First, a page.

Above the half-moon bay whose tints of blue
And green betray the deeps and shallows.
Necks stretched straight forward,
Gimlet-eyed, they scan the whitecap waters
For telltale silver of the wheeling shoals,
Before they peel off, broad-webbed feet
Thrust out for braking, fountaining the spray,
Then slip below the surface.

A cloud-rent lets a searchlight sun
Dance with quicksilver flashes
On the switch-back waves. And there they are
Hull-down, necks periscoping, raptor-beaks
Juggling the caught fish to a head-down pose
For closed-fin slide into the gullet.
A half-rise from the sea, wings shaken free
Of surplus water, and they dive again,
Before their brine-soaked, un-oiled plumage
Forces them to seek the shore.

On rocks or sandbanks poised,
They dry their shingled cloak-like wings
And rudder-feathers of the tail,
Black, with dull-green sheen of well-worn serge,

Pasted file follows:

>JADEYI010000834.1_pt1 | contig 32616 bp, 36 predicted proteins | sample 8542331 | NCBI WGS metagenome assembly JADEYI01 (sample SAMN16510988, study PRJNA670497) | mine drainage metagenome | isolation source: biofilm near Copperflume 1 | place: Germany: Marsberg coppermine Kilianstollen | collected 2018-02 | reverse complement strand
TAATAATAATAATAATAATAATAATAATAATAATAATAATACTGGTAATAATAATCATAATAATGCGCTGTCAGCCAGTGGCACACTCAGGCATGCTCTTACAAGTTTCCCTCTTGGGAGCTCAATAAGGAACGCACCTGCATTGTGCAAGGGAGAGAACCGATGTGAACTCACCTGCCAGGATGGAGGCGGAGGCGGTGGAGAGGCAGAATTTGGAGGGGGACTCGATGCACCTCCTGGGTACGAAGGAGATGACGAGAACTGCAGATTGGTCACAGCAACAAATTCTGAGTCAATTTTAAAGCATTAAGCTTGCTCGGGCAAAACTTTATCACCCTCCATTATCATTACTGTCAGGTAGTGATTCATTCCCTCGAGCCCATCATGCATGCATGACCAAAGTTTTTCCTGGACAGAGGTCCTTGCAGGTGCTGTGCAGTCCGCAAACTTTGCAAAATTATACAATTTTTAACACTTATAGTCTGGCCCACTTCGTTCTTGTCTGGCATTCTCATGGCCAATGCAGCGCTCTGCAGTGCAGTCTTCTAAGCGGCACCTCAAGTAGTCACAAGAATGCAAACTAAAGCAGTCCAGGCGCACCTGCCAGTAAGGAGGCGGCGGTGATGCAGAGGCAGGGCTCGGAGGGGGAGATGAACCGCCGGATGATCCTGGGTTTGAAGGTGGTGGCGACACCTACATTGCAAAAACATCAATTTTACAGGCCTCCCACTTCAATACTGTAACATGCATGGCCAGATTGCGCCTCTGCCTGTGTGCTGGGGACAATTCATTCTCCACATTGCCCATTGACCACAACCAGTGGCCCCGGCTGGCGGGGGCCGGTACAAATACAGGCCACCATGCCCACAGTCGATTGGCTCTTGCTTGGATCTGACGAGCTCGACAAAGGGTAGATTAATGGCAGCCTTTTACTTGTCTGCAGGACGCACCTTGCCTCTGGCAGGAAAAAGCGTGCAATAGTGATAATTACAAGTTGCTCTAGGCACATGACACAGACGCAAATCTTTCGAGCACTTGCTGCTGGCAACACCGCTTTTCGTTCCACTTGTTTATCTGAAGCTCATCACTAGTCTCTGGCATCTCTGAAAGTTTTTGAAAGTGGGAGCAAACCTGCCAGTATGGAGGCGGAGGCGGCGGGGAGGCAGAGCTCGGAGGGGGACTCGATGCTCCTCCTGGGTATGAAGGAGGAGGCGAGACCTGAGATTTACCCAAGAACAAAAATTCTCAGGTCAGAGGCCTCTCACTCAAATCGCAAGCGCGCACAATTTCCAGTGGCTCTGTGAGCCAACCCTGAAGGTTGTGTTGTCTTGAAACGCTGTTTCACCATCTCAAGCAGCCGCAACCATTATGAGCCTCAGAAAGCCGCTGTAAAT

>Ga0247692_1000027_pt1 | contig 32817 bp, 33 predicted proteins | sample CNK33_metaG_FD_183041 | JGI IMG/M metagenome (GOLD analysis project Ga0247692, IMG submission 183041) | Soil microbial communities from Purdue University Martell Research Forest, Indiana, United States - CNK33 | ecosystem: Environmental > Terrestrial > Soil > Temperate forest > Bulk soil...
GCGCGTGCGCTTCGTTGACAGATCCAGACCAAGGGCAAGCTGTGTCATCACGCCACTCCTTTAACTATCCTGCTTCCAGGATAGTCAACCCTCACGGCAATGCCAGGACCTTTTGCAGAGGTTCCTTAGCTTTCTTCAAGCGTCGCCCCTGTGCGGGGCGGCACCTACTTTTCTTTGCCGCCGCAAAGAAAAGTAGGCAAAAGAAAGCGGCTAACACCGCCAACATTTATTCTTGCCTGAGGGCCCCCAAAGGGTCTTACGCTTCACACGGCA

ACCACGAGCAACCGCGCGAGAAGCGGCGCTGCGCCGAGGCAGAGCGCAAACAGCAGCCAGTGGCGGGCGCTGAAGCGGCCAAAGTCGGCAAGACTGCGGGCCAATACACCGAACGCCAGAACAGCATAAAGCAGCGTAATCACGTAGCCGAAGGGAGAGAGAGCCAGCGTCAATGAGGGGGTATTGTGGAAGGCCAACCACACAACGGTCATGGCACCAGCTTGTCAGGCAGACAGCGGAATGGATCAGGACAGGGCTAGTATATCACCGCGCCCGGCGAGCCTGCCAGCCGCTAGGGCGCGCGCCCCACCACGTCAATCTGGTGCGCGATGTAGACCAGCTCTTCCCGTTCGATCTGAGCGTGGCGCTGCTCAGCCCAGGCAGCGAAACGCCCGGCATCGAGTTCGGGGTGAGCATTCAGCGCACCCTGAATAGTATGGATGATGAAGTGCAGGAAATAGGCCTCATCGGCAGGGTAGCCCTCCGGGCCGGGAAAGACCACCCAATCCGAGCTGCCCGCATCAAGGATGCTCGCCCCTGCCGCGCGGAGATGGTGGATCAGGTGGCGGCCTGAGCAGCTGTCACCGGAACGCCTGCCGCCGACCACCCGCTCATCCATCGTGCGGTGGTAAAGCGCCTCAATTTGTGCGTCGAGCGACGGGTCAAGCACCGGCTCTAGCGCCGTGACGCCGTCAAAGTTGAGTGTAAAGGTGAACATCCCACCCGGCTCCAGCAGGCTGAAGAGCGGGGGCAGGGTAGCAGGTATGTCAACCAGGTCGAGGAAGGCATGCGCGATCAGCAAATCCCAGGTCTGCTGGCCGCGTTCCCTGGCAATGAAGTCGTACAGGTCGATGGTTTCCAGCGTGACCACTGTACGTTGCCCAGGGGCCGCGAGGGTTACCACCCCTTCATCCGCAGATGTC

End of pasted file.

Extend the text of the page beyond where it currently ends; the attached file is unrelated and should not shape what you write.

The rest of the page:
Spread for the wind. Thus, barely moving,
In cognative stance, they look
Their ancestry: the toothed reptilian divers
Of the Cretacious oceans, hunters
Of Ganoid fishes, ancient as
The fossilled Archaeopteryx.

FLOWERING BROOM

On heaths and hillsides, bright as minted gold,
Broom flowers, now that saffron-coloured gorse
Has paled to amber, and has ceased to hold
The bee-desired nectar at its source.

But why should broom, whose blooms are merest show,
Devoid of scent and of the honeyed hoard,
Provoke in bees a frantic to and fro,
Intent to leave no blossom unexplored?

Each shining flower is a tender trap,
Sprung by the yellow-banded bees, whose lust
For nectar makes the pollen-petals snap
Apart, to coat the insects with bright dust.

And so, defrauded of sweet loot, the bees
Become the dupes of Cupid, as they zoom
From raped to virgin flowers, bearing seeds
To bring more glory to the golden broom.

ORIGINAL SIN

Seen at this distance, our sinning
was somehow like a tender fall,
like that of autumn-leaves down-spinning,
or like the sliding of a shawl.

How could we see, who were but growing
aware that love first tempts through eyes,